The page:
Sarcoidosis is diagnosed by demonstration of granulomatous inflammation and exclusion of other potential causes. Lung parenchyma and intrathoracic lymph nodes are currently the commonest sites from which tissue is obtained in clinical practice, but historically scalene lymph node biopsy was the procedure of choice for diagnosing sarcoidosis in many institutions.
We aimed to assess the utility of neck ultrasound (NUS) and cervical lymph node needle sampling among patients with stage 1 and 2 sarcoidosis. In addition, we analyzed the potential predictors of cervical lymphadenopathy in this retrospective cohort study.
Patients with evidence of intrathoracic lymphadenopathy and suspected sarcoidosis referred for an endobronchial ultrasound underwent NUS. Those with enlarged cervical lymph nodes underwent fine-needle aspiration and core needle biopsy when technically feasible.
A total of 38 patients were included of which 34 (89.5%) underwent endobronchial ultrasound. Sixteen patients had enlarged lymph nodes on ultrasound and 8 (50%) of these underwent needle sampling. Non-necrotizing granulomas were detected in 6 cases (16.8%, 95% confidence interval, 6.1%–31.3%). Cervical lymphadenopathy was significantly associated with the presence of upper paratracheal lymphadenopathy (P=0.018) and the size of mediastinal lymph nodes on computed tomography (P=0.011).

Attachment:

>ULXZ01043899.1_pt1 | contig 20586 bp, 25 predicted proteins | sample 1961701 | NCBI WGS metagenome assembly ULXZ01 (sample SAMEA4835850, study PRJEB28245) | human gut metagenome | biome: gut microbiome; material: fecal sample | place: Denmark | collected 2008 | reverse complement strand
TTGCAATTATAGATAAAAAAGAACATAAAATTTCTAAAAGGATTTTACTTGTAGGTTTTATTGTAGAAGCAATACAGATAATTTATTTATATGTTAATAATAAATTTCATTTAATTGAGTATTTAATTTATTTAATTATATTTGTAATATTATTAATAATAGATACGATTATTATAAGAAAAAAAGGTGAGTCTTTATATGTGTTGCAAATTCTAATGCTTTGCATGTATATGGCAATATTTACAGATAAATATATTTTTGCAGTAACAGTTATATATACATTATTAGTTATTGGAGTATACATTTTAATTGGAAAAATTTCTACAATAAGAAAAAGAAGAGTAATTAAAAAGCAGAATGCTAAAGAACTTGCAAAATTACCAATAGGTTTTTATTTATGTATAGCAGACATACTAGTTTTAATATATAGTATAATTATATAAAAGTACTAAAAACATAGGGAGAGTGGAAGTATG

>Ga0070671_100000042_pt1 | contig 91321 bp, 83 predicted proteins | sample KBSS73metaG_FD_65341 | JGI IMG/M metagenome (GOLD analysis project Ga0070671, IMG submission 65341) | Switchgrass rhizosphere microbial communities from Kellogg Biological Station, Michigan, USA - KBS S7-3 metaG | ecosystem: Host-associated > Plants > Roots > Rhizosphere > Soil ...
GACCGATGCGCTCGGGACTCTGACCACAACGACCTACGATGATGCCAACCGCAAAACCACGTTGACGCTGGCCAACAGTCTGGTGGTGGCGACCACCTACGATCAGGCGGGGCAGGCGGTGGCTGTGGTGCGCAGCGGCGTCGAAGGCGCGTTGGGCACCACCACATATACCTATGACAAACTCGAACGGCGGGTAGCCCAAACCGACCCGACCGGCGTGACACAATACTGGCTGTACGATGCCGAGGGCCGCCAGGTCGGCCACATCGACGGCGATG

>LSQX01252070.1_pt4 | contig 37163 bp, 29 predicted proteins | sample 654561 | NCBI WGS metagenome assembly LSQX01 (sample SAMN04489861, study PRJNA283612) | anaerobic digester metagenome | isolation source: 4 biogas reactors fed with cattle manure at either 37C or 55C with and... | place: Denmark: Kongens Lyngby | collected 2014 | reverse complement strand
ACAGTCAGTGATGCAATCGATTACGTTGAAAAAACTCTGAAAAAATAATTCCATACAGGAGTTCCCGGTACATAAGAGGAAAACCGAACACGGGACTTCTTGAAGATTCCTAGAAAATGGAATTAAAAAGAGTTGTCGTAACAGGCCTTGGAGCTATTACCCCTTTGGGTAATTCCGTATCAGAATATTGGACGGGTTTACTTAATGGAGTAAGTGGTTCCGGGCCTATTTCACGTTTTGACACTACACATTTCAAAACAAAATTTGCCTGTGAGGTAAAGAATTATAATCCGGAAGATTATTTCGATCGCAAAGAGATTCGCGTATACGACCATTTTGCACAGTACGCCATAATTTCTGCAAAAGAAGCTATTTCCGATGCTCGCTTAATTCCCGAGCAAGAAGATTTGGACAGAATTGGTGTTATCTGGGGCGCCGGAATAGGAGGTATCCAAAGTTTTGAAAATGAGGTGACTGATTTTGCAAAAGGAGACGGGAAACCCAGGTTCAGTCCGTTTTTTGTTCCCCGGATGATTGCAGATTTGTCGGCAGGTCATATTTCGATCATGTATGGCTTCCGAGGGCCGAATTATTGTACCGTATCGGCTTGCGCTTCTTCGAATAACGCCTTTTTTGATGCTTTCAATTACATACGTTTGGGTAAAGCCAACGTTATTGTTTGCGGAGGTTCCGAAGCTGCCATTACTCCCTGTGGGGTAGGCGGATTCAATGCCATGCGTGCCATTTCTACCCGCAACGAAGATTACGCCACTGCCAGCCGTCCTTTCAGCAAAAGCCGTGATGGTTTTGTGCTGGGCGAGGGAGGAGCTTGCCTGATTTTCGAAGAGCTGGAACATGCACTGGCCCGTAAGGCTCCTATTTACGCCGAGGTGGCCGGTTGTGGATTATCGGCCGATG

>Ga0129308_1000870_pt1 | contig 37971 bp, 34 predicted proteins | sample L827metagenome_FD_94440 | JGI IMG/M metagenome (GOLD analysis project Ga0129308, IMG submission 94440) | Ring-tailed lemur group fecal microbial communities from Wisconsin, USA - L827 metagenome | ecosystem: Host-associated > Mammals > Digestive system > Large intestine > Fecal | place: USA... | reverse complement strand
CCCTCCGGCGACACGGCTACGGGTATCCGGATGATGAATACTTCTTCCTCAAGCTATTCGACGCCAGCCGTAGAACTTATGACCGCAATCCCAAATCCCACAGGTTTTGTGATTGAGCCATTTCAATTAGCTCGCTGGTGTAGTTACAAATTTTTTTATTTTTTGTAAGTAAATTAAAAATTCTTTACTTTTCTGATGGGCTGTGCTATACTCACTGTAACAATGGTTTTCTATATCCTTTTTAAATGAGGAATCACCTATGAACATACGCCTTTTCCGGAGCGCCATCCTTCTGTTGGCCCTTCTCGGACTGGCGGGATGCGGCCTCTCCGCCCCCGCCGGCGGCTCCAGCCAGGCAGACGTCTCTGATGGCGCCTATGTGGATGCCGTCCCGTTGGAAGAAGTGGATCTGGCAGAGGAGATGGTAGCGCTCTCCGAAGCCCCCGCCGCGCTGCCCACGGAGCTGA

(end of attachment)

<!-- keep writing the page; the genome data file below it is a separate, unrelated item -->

NUS and needle sampling of cervical lymph nodes is a potential modality that can be used for the diagnosis of sarcoidosis in a selected group of patients.
*Interventional Respiratory Unit, Galway University Hospital, Galway, Ireland
†Department of Respiratory Medicine, Plymouth University Hospitals NHS Trust, Plymouth, UK
Disclosure: There is no conflict of interest or other disclosures.
Reprints: Mohammed Ahmed, MSc, Interventional Respiratory Unit, Galway University Hospital, Newcastle Road, Galway H91 YR71, Ireland (e-mail: Jamaleldeen@gmail.com).
Received October 25, 2018
Accepted February 27, 2019